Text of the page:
22 May 2011
In the last couple of weeks I have been busily giving my views as a lawyer on the issue of so-called “super-injunctions” being breached on Twitter. I’ve been quoted extensively in the Telegraph (here, here, here and here) and by themediablog.co.uk.
The highlight of the week was a brief appearance on live TV, courtesy of Al Jazeera English news, on Friday night, where I was billed as a “Media Lawyer” – media whore, more like, as some of my friends quipped on Facebook. Fair enough, it was my second live broadcast of the week, after Radio 5Live’s On the Money on Sunday evening.
I nearly made it onto Newsnight (only stood down at 9pm) as the story took an extra twist to reveal that “CTB” the “anonymous” footballer with a super-injunction against Imogen Thomas and the News of the World (case report here) had launched an action against Twitter, Inc. itself and persons unknown – most likely, as I speculated on Twitter, for an order to disclose the identity of those people openly flouting the injunction. Since then, CTB’s lawyers, Schillings, have confirmed that this is correct.
This led to a phone call with a journalist from Newsnight who effectively auditioned me over the phone to see if I would be suitable to go on the programme that evening. “But what do you think should happen” she asked me, after I’d explained what I thought CTB’s legal advisors were up to.
I hesitated. I was happy to give a personal view as to the law, as a lawyer, but the politics of it all, are more difficult.
I do think that the judiciary are being unfairly criticised for granting these super-injunctions and it is hypocritical of politicians to hide behind parliamentary privileged to flout them as was done last week by Lord Stoneham.
The legal basis for the super-injunctions is a long standing law of confidence which has existed for centuries, bolstered further by the European Convention on Human Rights (around for decades) and its English law counterpart, the Human Rights Act 1998 – the clue is in the name. Before the invention of the internet and the rise of web 2.0 self-publishing, “gagging orders” could simply be slapped on media outlets as appropriate to prevent widespread dissemination, let alone speculation. Before Twitter, the rise of chatrooms and comment facilities on blogs meant that even reporting the existence of an injunction was likely to provoke speculation as to what was being banned – hence the super-injunction.
As explained in the judgment of Mr Justice Eady in the CTB case, the courts are faced with a situation in which all human rights are given equal treatment and that the right to freedom of speech is no greater than a person’s right to privacy. Instead, the politicians have left it up to the courts to decide where the balance should lie.
Faced with the task of making a judgment in favour of one of two equal rights, the courts often try to decide on the basis that “public interest” tips the scales. Or as Eady, J. put it in the CTB case: “Would it help to achieve some legitimate social purpose, such as the prevention or detection of crime? Or … would publication in some way prevent the public from being seriously misled?” [para 25] – in this case, he went on to note: “As in so many "kiss and tell" cases, it seems to me that the answer…is not far to seek. Indeed, it was not even argued that publication would serve the public interest.” [para 26].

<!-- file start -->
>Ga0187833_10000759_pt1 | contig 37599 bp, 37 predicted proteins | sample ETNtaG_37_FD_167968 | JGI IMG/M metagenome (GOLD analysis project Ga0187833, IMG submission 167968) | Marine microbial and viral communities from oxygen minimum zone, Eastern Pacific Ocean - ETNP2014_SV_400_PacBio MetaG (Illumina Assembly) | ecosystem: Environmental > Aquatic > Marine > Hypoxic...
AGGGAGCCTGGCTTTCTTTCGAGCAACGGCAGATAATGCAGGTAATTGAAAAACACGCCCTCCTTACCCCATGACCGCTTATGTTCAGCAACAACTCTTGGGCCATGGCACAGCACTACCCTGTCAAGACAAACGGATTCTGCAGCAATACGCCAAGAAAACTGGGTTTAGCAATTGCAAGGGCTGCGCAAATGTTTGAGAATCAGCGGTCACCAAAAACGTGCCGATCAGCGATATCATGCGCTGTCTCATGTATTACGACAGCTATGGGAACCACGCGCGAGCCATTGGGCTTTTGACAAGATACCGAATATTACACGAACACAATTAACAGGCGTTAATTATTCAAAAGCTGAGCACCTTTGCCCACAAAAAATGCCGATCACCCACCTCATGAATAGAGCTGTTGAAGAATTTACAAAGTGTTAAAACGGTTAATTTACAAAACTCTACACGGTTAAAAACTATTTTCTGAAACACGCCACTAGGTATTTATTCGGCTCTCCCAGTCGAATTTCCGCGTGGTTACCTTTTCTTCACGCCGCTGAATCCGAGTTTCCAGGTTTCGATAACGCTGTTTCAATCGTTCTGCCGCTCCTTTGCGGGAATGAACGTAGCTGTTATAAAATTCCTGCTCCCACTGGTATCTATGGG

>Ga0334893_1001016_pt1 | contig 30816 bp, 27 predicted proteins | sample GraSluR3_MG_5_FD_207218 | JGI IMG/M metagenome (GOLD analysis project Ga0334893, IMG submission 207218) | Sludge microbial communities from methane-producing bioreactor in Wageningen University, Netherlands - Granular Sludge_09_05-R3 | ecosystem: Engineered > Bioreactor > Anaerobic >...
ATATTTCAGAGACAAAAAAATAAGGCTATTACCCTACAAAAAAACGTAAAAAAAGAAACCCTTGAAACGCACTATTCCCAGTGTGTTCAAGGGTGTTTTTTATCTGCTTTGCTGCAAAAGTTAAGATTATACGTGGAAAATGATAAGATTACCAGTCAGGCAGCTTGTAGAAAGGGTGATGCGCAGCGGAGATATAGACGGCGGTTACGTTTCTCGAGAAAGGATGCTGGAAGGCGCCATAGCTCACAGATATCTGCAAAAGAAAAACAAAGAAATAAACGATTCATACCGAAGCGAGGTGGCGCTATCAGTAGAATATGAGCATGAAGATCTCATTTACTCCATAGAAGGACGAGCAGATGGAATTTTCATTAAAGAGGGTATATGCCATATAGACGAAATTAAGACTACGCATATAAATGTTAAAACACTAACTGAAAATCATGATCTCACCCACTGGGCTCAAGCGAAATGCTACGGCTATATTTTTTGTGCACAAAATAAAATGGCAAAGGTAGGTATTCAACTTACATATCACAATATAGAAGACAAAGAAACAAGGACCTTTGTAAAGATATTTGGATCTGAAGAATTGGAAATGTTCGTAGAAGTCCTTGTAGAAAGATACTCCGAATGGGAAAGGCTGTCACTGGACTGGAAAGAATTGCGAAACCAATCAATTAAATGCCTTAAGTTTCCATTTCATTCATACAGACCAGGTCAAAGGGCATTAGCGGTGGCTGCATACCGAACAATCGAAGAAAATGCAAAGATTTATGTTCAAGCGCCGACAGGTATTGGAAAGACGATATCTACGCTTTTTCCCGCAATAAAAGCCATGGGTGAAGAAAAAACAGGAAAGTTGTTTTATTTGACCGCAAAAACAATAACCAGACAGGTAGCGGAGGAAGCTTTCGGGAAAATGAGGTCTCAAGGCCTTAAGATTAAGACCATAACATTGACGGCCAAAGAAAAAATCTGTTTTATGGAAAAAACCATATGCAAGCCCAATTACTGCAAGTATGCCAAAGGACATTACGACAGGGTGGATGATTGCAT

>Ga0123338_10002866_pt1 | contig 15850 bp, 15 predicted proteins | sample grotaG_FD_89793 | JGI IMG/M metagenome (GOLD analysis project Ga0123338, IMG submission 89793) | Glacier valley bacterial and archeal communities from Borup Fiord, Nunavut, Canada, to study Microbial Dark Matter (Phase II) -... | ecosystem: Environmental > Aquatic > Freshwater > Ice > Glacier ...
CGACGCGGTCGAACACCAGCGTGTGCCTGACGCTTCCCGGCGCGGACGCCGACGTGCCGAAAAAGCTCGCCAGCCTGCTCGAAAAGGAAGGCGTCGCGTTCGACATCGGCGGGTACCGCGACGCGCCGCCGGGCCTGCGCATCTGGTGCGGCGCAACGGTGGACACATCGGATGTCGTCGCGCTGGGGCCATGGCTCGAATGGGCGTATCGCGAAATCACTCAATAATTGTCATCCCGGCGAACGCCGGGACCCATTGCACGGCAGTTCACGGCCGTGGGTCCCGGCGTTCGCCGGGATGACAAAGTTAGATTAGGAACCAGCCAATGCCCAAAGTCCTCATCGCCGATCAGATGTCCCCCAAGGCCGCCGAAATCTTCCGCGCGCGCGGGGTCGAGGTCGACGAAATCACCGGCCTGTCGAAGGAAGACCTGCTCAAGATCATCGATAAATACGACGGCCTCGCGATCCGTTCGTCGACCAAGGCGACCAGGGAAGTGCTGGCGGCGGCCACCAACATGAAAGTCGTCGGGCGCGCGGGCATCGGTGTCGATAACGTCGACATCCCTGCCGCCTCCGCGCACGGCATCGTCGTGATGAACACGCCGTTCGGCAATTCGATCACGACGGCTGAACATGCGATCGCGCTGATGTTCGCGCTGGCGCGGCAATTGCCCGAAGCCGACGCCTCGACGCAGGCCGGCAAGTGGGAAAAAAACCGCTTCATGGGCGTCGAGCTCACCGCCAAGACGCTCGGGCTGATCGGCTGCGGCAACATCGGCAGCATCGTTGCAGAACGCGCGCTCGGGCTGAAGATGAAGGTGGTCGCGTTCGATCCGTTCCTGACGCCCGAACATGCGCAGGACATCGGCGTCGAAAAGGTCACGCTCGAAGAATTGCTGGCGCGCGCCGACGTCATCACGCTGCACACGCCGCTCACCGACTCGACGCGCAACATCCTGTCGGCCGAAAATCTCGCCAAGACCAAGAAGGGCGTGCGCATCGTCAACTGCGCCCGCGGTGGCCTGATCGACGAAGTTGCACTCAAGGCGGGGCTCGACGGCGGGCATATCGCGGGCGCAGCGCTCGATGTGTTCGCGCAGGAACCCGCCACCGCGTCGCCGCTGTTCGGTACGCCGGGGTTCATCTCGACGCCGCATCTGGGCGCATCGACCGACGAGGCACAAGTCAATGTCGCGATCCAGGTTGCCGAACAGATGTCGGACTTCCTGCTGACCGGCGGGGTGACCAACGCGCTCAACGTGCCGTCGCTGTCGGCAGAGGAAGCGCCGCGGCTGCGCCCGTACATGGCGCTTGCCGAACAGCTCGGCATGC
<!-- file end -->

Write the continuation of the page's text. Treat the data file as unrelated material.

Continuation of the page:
Added to this, the CTB case has unpleasant undertones of blackmail and the worst excesses of an intrusive tabloid newspaper, with the suggestion that although the relationship between Thomas and CTB was over, she was attempting to engineer a meeting so they could be snapped together, for the benefit of the ensuing report.
The injunction obtained by Sir Fred Goodwin, whose identity was revealed by Lord Stoneham in the House of Lords last week, and the case recently described by a “leading blogger” may have different characteristics, but in both cases a judge heard the details of the argument and decided, rightly or wrongly, that an order should be made.
Parliament has given no detailed guidance to the courts as to how they should balance the right to freedom of speech with the right to privacy, nor has it made any attempt to define what counts as “public interest” in such situations.
In these circumstances, it is at best arrogant of parliamentarians to hide behind privilege to breach injunctions, and at worst reckless. Constitutional balance depends on mutual respect: imagine the outcry of MPs and Lords if the courts refused to implement a new law on the basis that the judges simply disagreed with it on political or moral grounds.
Mark Easton’s blog comments: “Ex-Sun editor Kelvin MacKenzie and the publicity guru Max Clifford probably touch a nerve when they suggest the judiciary are the last people the public would want as adjudicators on public morals.”
But this entirely misses the point - the judiciary appear to be far more modern and in touch with public views on the question of morality than tabloid newspapers, or others who make a living out of publicising such tawdry scandals, such as Max Clifford. If anything the judiciary has done its level best to interpret the ever loosening laws on private sexual conduct as a green light to its interpretation of “public interest”.
However, this can all be resolved if politicians decide to grasp this particularly thorny nettle and legislate on the meaning of public interest – which of course they will not, any time soon, as they will simply be accused of protecting their own indiscretions from public view – as happens in France, which we’ve seen, can lead to disaster.